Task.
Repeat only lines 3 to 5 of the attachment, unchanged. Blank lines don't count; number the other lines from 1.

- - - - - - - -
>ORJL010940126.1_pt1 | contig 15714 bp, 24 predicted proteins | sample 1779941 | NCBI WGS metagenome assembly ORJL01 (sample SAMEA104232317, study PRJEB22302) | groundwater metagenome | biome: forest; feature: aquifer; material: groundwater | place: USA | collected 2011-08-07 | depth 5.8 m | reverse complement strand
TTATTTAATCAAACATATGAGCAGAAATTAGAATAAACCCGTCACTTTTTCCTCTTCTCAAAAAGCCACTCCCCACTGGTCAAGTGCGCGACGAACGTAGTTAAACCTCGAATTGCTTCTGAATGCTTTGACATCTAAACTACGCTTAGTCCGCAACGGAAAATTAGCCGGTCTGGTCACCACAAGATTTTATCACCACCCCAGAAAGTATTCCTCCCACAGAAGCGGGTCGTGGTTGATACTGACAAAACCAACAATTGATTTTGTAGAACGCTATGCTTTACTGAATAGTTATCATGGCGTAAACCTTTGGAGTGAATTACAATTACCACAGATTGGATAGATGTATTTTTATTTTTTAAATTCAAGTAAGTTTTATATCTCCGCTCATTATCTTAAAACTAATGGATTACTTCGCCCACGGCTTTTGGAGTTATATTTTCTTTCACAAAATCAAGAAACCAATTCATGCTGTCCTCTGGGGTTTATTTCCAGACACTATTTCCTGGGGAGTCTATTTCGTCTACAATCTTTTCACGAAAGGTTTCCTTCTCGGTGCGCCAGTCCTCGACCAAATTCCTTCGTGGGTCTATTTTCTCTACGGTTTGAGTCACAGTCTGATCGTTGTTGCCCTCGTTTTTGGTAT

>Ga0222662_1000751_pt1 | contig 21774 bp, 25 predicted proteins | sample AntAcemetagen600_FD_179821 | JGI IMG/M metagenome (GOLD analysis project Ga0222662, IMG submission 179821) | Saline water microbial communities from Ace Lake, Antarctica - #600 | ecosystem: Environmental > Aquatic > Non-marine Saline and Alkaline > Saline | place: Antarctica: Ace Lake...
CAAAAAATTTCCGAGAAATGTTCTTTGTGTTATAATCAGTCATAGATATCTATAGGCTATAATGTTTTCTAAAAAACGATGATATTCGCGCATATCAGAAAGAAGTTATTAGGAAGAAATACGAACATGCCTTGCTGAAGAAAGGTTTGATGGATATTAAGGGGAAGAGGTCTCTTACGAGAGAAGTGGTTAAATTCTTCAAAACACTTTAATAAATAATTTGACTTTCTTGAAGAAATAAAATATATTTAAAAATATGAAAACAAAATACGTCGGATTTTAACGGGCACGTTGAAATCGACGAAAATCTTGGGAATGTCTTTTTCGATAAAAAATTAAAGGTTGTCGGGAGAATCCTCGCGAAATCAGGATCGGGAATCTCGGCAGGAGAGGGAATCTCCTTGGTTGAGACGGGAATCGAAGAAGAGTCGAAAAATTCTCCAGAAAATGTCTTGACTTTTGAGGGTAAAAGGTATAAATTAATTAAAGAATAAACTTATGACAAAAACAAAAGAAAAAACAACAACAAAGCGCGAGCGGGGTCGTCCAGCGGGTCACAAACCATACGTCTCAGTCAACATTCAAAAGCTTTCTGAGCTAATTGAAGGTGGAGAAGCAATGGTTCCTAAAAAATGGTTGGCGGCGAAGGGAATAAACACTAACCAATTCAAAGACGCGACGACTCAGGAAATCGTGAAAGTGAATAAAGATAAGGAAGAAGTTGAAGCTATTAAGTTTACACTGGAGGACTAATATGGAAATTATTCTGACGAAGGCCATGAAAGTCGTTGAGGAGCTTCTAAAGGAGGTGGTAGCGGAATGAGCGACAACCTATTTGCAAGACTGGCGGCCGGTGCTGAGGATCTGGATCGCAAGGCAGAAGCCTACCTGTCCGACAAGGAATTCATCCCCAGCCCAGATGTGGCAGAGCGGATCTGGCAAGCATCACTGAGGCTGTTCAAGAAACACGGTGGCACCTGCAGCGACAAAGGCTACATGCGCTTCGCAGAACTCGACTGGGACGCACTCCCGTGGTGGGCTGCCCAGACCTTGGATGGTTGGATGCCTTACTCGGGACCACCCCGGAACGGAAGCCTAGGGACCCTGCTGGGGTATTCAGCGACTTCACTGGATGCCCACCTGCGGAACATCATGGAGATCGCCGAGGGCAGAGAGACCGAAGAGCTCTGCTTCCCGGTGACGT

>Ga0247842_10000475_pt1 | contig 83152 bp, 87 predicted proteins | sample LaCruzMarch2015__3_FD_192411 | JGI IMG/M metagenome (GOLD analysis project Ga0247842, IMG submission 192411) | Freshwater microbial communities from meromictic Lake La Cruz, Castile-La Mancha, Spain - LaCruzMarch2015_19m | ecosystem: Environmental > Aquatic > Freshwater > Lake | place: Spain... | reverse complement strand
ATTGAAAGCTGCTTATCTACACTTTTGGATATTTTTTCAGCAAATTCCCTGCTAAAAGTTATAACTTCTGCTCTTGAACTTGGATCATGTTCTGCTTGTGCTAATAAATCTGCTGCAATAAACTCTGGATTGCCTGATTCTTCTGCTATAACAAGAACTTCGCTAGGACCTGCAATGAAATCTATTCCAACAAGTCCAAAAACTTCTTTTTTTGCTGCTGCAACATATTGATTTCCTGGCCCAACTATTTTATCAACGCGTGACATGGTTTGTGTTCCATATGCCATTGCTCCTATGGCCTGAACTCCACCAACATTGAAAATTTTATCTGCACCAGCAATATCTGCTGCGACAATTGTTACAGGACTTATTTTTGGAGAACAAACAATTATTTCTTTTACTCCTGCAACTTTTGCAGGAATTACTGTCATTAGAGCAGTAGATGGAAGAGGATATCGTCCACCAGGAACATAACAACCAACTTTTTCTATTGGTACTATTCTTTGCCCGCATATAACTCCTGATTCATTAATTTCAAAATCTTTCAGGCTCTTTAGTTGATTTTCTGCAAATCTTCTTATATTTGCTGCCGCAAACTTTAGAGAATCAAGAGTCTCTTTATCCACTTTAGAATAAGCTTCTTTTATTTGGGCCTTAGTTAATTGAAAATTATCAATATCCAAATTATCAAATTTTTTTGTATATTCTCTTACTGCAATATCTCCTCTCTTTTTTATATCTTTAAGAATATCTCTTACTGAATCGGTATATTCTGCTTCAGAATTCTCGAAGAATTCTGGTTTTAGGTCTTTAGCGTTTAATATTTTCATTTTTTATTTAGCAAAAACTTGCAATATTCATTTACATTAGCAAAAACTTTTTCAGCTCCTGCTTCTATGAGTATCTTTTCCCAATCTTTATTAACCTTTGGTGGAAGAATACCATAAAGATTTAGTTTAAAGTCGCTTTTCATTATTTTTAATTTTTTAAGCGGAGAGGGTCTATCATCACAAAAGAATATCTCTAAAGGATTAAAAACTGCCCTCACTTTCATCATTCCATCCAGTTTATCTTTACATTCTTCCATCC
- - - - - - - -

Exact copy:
>Ga0222662_1000751_pt1 | contig 21774 bp, 25 predicted proteins | sample AntAcemetagen600_FD_179821 | JGI IMG/M metagenome (GOLD analysis project Ga0222662, IMG submission 179821) | Saline water microbial communities from Ace Lake, Antarctica - #600 | ecosystem: Environmental > Aquatic > Non-marine Saline and Alkaline > Saline | place: Antarctica: Ace Lake...
CAAAAAATTTCCGAGAAATGTTCTTTGTGTTATAATCAGTCATAGATATCTATAGGCTATAATGTTTTCTAAAAAACGATGATATTCGCGCATATCAGAAAGAAGTTATTAGGAAGAAATACGAACATGCCTTGCTGAAGAAAGGTTTGATGGATATTAAGGGGAAGAGGTCTCTTACGAGAGAAGTGGTTAAATTCTTCAAAACACTTTAATAAATAATTTGACTTTCTTGAAGAAATAAAATATATTTAAAAATATGAAAACAAAATACGTCGGATTTTAACGGGCACGTTGAAATCGACGAAAATCTTGGGAATGTCTTTTTCGATAAAAAATTAAAGGTTGTCGGGAGAATCCTCGCGAAATCAGGATCGGGAATCTCGGCAGGAGAGGGAATCTCCTTGGTTGAGACGGGAATCGAAGAAGAGTCGAAAAATTCTCCAGAAAATGTCTTGACTTTTGAGGGTAAAAGGTATAAATTAATTAAAGAATAAACTTATGACAAAAACAAAAGAAAAAACAACAACAAAGCGCGAGCGGGGTCGTCCAGCGGGTCACAAACCATACGTCTCAGTCAACATTCAAAAGCTTTCTGAGCTAATTGAAGGTGGAGAAGCAATGGTTCCTAAAAAATGGTTGGCGGCGAAGGGAATAAACACTAACCAATTCAAAGACGCGACGACTCAGGAAATCGTGAAAGTGAATAAAGATAAGGAAGAAGTTGAAGCTATTAAGTTTACACTGGAGGACTAATATGGAAATTATTCTGACGAAGGCCATGAAAGTCGTTGAGGAGCTTCTAAAGGAGGTGGTAGCGGAATGAGCGACAACCTATTTGCAAGACTGGCGGCCGGTGCTGAGGATCTGGATCGCAAGGCAGAAGCCTACCTGTCCGACAAGGAATTCATCCCCAGCCCAGATGTGGCAGAGCGGATCTGGCAAGCATCACTGAGGCTGTTCAAGAAACACGGTGGCACCTGCAGCGACAAAGGCTACATGCGCTTCGCAGAACTCGACTGGGACGCACTCCCGTGGTGGGCTGCCCAGACCTTGGATGGTTGGATGCCTTACTCGGGACCACCCCGGAACGGAAGCCTAGGGACCCTGCTGGGGTATTCAGCGACTTCACTGGATGCCCACCTGCGGAACATCATGGAGATCGCCGAGGGCAGAGAGACCGAAGAGCTCTGCTTCCCGGTGACGT

>Ga0247842_10000475_pt1 | contig 83152 bp, 87 predicted proteins | sample LaCruzMarch2015__3_FD_192411 | JGI IMG/M metagenome (GOLD analysis project Ga0247842, IMG submission 192411) | Freshwater microbial communities from meromictic Lake La Cruz, Castile-La Mancha, Spain - LaCruzMarch2015_19m | ecosystem: Environmental > Aquatic > Freshwater > Lake | place: Spain... | reverse complement strand